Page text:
Accessory Classification Policy

FDA will determine an accessory’s classification by applying the same risk and regulatory control-based criteria that it currently does for other medical devices, according to the Accessory Classification Policy outlined in the Guidance Document.  FDA considers an accessory’s risks to be those it presents when used with the corresponding parent device, when used as intended.  FDA asks two questions to assess the accessory’s risk.

Is the article an accessory?  To determine whether a product is an accessory, FDA examines whether the product is intended for use with one or more parent devices, and whether it is intended to support, supplement, and/or augment the performance of the parent device.    An accessory should be intended for use with one or more specific parent devices. Equipment such as an off-the-shelf computer monitor would not be an accessory unless it is specifically intended for use with a medical device.  Such products may not be independently classified if they are not accessories to medical devices.

What are the risks of the accessory when used as intended with the parent device(s) and what regulatory controls are necessary to provide a reasonable assurance of its safety and effectiveness?  To answer this question, FDA intends to evaluate the risks imposed by the accessory’s impact on the parent device and any unique risks of the accessory independent of the parent device.  Not all risks of the parent device are imputed to the accessory, and likewise, the accessory may pose a different set of risks that the parent device may mitigate.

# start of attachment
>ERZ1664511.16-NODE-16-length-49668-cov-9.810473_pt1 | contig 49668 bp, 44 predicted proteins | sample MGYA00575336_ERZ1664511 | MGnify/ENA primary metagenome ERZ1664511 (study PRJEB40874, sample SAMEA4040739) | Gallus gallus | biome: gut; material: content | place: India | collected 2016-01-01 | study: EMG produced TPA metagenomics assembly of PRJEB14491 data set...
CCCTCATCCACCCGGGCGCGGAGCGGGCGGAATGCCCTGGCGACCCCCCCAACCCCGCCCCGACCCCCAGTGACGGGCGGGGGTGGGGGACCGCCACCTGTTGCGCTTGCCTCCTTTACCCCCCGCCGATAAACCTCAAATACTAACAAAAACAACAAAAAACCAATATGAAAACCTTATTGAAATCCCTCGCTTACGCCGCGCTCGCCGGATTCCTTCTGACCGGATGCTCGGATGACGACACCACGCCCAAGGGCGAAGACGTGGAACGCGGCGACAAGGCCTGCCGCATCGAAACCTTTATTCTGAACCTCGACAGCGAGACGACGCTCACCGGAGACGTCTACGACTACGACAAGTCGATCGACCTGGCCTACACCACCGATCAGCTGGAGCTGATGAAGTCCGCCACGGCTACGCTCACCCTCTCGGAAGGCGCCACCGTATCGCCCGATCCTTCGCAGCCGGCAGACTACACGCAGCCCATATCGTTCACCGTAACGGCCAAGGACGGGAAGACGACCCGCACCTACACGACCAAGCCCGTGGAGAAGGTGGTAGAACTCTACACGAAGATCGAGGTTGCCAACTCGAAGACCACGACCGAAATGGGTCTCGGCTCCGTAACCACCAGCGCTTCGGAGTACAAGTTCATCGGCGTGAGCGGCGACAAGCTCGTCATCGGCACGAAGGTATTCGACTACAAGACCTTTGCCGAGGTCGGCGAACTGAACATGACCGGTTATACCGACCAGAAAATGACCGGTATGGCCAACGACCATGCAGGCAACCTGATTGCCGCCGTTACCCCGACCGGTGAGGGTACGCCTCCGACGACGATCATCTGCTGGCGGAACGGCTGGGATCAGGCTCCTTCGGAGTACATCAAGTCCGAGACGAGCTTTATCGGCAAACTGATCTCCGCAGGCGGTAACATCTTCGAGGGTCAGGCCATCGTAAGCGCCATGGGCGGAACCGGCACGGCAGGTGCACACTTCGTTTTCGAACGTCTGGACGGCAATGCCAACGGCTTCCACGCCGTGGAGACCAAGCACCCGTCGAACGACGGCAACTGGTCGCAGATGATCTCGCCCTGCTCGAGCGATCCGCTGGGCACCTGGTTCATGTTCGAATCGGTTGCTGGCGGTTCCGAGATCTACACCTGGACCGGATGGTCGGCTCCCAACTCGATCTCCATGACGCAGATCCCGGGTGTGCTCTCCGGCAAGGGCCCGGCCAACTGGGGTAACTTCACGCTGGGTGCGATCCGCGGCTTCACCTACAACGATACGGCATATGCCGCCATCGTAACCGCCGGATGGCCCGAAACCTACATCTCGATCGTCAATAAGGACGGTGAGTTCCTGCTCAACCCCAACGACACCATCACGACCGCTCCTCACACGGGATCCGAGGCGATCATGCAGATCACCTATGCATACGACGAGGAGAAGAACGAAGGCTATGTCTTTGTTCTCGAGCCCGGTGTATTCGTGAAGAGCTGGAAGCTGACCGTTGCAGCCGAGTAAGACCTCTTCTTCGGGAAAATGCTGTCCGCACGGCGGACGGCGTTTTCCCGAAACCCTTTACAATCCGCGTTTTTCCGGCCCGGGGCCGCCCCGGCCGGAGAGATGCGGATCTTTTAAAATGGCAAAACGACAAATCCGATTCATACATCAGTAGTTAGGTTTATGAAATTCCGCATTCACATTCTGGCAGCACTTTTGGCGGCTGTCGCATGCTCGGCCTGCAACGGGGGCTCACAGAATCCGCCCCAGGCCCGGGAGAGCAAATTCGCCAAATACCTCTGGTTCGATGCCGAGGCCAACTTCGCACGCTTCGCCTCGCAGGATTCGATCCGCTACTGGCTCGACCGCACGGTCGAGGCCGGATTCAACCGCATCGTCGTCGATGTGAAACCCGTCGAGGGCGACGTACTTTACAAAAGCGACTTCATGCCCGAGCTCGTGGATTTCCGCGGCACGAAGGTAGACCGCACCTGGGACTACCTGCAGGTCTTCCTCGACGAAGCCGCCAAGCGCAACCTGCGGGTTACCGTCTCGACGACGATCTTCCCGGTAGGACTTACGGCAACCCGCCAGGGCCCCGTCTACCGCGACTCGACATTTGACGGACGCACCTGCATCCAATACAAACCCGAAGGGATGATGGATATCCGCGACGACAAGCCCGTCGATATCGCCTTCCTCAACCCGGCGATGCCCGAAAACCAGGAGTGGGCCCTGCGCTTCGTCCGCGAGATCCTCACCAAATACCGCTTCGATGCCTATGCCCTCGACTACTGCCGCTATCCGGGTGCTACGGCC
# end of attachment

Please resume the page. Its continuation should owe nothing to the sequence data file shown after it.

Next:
Next Steps

FDA recommends new accessory type manufacturers to use the de novo classification process at Section 513(f)(2) of the Food, Drug, and Cosmetic Act to request classifications for the new types of accessories.  Accessories that are already classified by an existing classification regulation or that are the subject of an already-approved PMA or 510(k) are not new accessory types, and need not be reclassified at this point in time.  Appendix 1 in the Guidance Document includes the information that FDA recommends accompany the de novo request for a new type of accessory.

Court Rejects HHS’s Plea to Rescind Order to End Medicare Appeals Backlog

As reported last month, the US District Court for the District of Columbia issued an order in American Hospital Association v. Burwell for the US Department of Health and Human Services (HHS) to clear the enormous backlog of Medicare appeals at the administrative law judge (ALJ) level. US District Court Judge James E. Boasberg gave HHS a four-year runway to eliminate the backlog of almost one million appeals at the ALJ level.